It had all the appearances of an ordinary business event: A group of executives pitching the benefits of outsourcing projects to their highly qualified engineers before a room packed with potential clients.
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But this was no ordinary business event. These were Palestinians from the West Bank who had made a mid-week trip to Tel Aviv’s high-tech hub as part of a concerted effort to expand their Israeli client base.
That Israelis and Palestinians, despite the ongoing conflict, often do business together is nothing new. But these connections are typically kept under wraps, with the Palestinians especially resistant to publicity. What made this particular gathering so unusual, if not unprecedented, was that it was advertised widely and open to the press.
“Our Palestinians friends here initially did not want to invite the media, and we had some discussion about it,” Eyal Waldman, the chief executive officer of Mellanox Technologies, the Israeli company that co-hosted it, revealed at the event held Wednesday evening. “I understand where they’re coming from because there could be a backlash back home. But this is something we need to overcome.”
Mellanox, a Nasdaq-traded maker of high-speed data equipment, outsources software development to 100 Palestinians engineers in the West Bank and another 10 in the Gaza Strip. These engineers are all employed through ASAL Technologies, a Palestinian software firm that recently moved from Ramallah to the brand new city of Rawabi nearby.
The event, co-hosted by ASAL, was billed as an opportunity to introduce members of the Israeli high-tech community to the advantages of outsourcing projects to Palestinian engineers and programmers and to the other benefits of doing business across the Green Line.
Introducing himself to the crowd, ASAL Managing Director Murad Tahboub said: “Look at me. I’m a normal Palestinian, and there are a lot like me.”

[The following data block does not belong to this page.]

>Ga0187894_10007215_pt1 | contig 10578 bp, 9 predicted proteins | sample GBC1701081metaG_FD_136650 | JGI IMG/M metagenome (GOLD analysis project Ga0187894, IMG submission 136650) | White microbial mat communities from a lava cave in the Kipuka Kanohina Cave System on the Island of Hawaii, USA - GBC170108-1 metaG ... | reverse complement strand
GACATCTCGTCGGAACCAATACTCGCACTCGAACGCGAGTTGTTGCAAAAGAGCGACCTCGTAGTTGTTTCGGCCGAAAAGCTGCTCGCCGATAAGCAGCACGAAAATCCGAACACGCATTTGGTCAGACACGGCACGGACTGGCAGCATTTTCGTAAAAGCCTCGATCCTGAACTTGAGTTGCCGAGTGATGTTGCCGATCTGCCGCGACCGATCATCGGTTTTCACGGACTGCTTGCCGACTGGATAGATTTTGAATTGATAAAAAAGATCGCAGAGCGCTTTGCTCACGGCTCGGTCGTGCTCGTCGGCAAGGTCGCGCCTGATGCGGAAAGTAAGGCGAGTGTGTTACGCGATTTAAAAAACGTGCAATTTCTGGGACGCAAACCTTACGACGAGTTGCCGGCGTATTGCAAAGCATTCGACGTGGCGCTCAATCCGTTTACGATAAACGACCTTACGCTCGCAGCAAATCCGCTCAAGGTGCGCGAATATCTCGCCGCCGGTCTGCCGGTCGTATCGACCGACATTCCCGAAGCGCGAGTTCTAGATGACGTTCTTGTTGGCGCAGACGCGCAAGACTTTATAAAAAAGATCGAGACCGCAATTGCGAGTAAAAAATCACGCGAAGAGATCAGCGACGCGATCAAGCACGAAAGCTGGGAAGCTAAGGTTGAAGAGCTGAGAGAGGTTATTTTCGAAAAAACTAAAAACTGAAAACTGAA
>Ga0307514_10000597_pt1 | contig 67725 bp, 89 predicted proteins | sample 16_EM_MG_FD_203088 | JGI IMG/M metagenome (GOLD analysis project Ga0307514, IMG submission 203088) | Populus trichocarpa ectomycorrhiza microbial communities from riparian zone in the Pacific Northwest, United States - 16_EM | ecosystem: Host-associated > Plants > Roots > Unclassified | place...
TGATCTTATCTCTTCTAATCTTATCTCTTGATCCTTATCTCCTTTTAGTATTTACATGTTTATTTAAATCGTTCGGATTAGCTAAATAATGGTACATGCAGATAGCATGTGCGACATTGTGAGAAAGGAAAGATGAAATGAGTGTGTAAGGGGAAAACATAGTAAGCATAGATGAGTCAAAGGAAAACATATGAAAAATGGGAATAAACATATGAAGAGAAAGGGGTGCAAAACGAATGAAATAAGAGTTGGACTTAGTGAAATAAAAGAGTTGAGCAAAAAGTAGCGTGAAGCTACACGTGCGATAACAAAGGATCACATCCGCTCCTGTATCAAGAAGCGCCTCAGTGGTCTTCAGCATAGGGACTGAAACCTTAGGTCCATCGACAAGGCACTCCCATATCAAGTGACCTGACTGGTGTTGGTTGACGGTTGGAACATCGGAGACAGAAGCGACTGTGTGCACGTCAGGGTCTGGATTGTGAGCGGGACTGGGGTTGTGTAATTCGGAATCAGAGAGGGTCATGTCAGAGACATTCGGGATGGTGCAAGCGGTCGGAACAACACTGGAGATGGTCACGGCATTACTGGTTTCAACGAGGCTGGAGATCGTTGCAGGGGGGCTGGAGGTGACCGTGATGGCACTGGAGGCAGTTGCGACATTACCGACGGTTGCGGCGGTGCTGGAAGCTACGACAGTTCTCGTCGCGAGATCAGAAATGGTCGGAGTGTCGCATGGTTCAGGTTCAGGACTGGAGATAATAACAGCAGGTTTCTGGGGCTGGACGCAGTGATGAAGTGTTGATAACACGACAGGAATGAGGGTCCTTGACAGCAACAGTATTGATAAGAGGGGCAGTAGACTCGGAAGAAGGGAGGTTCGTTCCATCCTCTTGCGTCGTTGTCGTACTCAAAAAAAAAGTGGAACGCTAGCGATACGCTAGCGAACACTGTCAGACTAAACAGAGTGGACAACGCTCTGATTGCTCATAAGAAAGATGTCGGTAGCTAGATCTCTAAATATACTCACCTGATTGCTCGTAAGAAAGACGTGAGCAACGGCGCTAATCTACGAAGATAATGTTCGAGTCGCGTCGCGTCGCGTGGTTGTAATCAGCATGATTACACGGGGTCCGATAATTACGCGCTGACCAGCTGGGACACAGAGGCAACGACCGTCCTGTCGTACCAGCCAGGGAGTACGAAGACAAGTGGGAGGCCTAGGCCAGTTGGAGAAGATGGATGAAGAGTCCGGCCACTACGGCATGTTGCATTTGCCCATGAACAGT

As if they had planned it in advance, Tahboub and Waldman were dressed in almost identical attire: light-blue, button-down shirts and jeans.
“You can do business anywhere around the world,” Tahboub told the dozens of executives and projects managers gathered in the room. “But there are very few places you can do business and also do good. In this region, you can do business and do good at the same time.”
Waldman ticked off the advantages of outsourcing work to Palestinian engineers. “Instead of going and trying to educate engineers in India or in China, we can do it 20-30 kilometers from here,” he said. “They are very smart and motivated people, labor is much cheaper there, we work in the same time zone, and we have a very similar cultural base.”
Waldman said his dream was that Israeli companies would eventually serve the same role for the fledgling Palestinian high-tech sector as U.S. multinationals once served for them. “Back in the 1970s,” he recalled, “companies like Intel and IBM began setting up design centers in Israel. That’s how we learned how to do R&D and other projects, and that’s why so many startups started popping here in the 80s and 90s. I believe the Palestinians can learn from us and that in about five years from now, we’ll begin to see startups popping up around there as well.”